Background: The suboptimal compliance to vaccinations continues to be a major public health problem.
Scope: We conducted a systematic review (PubMed and Cochrane databases) to evaluate factors associated with suboptimal compliance to vaccinations, focusing on children and adolescents in developed countries. We categorized studies according to whether they used an analytical statistical approach.
Results: We identified 553 potentially relevant articles and evaluated in detail 39 with original data. Factors influencing compliance to vaccinations related to parental-childhood characteristics and healthcare structure-professionals characteristics. Specifically, among the various parental-childhood characteristics studied, non-white race, low socioeconomic status, paying for immunization, lack of health insurance, low parental education, older age of the child, younger maternal age, large family size, late birth order, lack of knowledge about disease and vaccination, negative beliefs/attitudes towards immunization, fear of side-effects/risks/contraindications, not remembering vaccination schedules and appointments, sick child delays, and delayed well child visits were statistically significantly associated with suboptimal compliance. Among healthcare structure-professional characteristics were studied. Skepticism/doubts regarding provided medical information, inadequate support from healthcare providers, lack of available health structures, and problems concerning transportation and accessibility to immunization clinics were statistically significantly associated with suboptimal compliance to vaccination.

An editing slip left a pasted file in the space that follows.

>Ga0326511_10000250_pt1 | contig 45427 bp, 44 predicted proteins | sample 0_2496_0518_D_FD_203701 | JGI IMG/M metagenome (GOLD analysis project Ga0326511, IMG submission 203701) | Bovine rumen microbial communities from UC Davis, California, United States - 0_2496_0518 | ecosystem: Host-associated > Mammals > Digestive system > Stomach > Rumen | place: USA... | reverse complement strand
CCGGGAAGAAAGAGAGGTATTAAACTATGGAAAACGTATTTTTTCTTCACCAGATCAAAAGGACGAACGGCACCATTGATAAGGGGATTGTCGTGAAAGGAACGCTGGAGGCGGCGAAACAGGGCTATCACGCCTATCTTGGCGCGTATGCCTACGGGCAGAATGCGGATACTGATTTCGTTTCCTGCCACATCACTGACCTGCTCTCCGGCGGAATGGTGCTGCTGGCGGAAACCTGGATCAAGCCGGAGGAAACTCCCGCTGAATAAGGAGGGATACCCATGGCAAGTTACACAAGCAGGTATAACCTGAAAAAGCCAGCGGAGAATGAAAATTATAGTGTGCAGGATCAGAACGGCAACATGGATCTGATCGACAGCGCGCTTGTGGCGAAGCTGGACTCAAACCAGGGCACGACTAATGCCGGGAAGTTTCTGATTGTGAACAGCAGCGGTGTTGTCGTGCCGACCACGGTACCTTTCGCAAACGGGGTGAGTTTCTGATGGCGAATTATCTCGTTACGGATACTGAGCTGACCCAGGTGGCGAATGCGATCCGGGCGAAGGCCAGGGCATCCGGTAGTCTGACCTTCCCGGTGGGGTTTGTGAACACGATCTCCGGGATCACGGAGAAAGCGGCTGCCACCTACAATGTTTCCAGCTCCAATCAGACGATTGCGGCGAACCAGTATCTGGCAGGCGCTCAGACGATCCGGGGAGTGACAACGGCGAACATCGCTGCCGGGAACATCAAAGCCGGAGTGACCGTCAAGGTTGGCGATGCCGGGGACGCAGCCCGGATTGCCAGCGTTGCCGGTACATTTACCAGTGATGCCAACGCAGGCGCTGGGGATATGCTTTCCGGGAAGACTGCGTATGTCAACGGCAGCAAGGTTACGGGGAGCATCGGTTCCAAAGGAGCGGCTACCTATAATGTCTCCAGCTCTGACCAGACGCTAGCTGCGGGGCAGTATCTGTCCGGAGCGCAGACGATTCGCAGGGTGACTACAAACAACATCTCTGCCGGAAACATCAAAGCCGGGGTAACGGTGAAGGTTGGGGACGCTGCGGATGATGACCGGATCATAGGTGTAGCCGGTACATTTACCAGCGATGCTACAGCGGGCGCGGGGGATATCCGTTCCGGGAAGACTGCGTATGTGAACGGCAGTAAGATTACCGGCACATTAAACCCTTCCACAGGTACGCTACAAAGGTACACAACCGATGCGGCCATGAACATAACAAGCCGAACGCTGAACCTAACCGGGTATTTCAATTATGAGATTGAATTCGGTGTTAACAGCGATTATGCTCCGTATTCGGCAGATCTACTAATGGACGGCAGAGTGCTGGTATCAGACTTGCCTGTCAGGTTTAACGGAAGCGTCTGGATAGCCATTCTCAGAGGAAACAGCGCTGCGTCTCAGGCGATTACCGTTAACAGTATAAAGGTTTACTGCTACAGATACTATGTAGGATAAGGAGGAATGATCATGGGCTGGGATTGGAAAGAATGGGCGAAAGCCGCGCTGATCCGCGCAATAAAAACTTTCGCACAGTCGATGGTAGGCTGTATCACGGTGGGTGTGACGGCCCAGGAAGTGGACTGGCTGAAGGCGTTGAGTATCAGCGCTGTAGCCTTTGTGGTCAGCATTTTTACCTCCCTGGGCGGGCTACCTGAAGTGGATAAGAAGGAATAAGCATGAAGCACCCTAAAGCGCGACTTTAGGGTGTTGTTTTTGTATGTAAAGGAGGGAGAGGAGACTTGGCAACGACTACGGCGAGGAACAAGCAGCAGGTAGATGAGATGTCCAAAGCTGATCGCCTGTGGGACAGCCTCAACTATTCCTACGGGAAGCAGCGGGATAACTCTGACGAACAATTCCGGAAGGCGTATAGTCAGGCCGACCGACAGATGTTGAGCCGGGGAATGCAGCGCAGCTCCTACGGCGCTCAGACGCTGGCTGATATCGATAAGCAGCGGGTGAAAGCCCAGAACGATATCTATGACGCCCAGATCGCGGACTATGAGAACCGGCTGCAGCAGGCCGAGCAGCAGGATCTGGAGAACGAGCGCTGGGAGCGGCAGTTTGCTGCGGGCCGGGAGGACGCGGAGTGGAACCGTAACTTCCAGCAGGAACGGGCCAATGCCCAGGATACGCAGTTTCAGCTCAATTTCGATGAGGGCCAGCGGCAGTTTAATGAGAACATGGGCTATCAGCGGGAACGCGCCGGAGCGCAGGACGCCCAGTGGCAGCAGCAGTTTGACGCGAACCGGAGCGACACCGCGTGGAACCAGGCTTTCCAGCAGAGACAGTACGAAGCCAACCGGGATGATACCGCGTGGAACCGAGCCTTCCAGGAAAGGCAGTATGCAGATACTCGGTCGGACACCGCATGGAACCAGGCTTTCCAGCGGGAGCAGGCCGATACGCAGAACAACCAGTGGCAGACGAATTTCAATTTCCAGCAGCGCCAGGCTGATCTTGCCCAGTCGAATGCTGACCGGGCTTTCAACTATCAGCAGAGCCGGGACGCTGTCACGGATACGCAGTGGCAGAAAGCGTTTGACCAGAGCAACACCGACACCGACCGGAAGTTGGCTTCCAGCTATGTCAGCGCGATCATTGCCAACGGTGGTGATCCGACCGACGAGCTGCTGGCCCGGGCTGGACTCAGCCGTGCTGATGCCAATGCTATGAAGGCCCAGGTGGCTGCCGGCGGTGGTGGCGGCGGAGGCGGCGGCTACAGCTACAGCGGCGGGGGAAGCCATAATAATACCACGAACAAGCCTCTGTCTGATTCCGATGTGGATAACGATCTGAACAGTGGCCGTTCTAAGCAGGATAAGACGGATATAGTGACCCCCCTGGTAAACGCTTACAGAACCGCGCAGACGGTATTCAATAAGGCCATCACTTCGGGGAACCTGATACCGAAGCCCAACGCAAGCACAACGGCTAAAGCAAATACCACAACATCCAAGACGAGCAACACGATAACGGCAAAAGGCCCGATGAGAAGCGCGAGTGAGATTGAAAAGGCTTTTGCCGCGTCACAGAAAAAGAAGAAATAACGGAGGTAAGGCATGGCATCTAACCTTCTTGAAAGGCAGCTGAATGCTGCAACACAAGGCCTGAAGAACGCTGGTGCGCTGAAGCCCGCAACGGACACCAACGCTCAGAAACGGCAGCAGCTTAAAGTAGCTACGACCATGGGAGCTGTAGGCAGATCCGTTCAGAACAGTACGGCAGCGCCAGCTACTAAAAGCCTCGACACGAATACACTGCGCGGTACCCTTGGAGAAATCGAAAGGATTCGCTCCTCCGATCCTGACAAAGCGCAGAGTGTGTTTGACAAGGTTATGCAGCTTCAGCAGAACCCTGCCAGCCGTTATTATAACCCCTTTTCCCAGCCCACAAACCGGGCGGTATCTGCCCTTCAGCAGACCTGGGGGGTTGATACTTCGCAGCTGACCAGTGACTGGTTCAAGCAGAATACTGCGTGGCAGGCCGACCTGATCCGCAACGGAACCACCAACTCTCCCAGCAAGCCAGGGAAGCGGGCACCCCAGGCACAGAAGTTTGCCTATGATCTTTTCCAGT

Conclusion: By recognizing and understanding factors associated with suboptimal compliance to vaccinations we can better approach the risk populations and target our efforts at stressing and reinforcing the vital importance of immunizations. Methods to enhance compliance to vaccinations may include reminder calls/mail notification of parents, initiation of health education programs for parents and health professionals, and open communication and trust between care takers of children and physicians.